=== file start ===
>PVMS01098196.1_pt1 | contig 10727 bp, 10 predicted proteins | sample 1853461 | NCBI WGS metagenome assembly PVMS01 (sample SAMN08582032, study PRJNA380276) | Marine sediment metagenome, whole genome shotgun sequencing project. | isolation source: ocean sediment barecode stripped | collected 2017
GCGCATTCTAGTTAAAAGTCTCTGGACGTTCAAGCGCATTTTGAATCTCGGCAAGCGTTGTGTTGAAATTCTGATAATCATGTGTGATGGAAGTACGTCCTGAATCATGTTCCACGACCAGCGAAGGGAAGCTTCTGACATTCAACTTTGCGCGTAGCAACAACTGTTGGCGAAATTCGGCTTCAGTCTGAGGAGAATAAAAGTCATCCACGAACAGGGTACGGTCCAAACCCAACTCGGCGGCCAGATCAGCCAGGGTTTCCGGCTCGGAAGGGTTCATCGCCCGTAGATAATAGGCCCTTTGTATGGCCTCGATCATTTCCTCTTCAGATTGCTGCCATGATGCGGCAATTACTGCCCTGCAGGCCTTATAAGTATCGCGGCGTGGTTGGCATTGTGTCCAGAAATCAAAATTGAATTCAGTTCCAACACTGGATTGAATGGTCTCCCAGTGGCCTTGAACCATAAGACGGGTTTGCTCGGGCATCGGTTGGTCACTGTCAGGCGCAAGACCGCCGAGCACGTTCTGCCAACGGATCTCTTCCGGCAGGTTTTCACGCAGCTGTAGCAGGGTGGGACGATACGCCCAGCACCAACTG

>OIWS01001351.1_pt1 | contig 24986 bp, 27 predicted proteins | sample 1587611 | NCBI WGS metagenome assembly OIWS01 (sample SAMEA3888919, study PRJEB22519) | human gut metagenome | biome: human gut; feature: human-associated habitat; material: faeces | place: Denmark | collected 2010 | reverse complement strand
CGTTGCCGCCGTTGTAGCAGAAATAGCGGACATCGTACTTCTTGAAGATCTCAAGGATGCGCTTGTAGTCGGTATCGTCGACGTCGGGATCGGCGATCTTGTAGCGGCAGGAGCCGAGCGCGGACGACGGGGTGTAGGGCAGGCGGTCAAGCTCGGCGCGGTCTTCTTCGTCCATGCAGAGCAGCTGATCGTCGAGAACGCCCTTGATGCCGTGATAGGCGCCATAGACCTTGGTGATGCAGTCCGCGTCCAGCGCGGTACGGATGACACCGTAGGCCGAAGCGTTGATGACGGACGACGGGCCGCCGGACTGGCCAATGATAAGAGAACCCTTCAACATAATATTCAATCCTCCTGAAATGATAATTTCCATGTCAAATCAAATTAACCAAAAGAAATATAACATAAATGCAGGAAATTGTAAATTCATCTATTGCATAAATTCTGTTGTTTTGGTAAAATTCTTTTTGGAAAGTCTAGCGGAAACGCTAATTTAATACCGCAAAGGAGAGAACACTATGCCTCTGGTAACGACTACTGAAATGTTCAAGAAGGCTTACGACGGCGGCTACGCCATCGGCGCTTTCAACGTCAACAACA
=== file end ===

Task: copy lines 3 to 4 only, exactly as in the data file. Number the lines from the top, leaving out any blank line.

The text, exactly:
>OIWS01001351.1_pt1 | contig 24986 bp, 27 predicted proteins | sample 1587611 | NCBI WGS metagenome assembly OIWS01 (sample SAMEA3888919, study PRJEB22519) | human gut metagenome | biome: human gut; feature: human-associated habitat; material: faeces | place: Denmark | collected 2010 | reverse complement strand
CGTTGCCGCCGTTGTAGCAGAAATAGCGGACATCGTACTTCTTGAAGATCTCAAGGATGCGCTTGTAGTCGGTATCGTCGACGTCGGGATCGGCGATCTTGTAGCGGCAGGAGCCGAGCGCGGACGACGGGGTGTAGGGCAGGCGGTCAAGCTCGGCGCGGTCTTCTTCGTCCATGCAGAGCAGCTGATCGTCGAGAACGCCCTTGATGCCGTGATAGGCGCCATAGACCTTGGTGATGCAGTCCGCGTCCAGCGCGGTACGGATGACACCGTAGGCCGAAGCGTTGATGACGGACGACGGGCCGCCGGACTGGCCAATGATAAGAGAACCCTTCAACATAATATTCAATCCTCCTGAAATGATAATTTCCATGTCAAATCAAATTAACCAAAAGAAATATAACATAAATGCAGGAAATTGTAAATTCATCTATTGCATAAATTCTGTTGTTTTGGTAAAATTCTTTTTGGAAAGTCTAGCGGAAACGCTAATTTAATACCGCAAAGGAGAGAACACTATGCCTCTGGTAACGACTACTGAAATGTTCAAGAAGGCTTACGACGGCGGCTACGCCATCGGCGCTTTCAACGTCAACAACA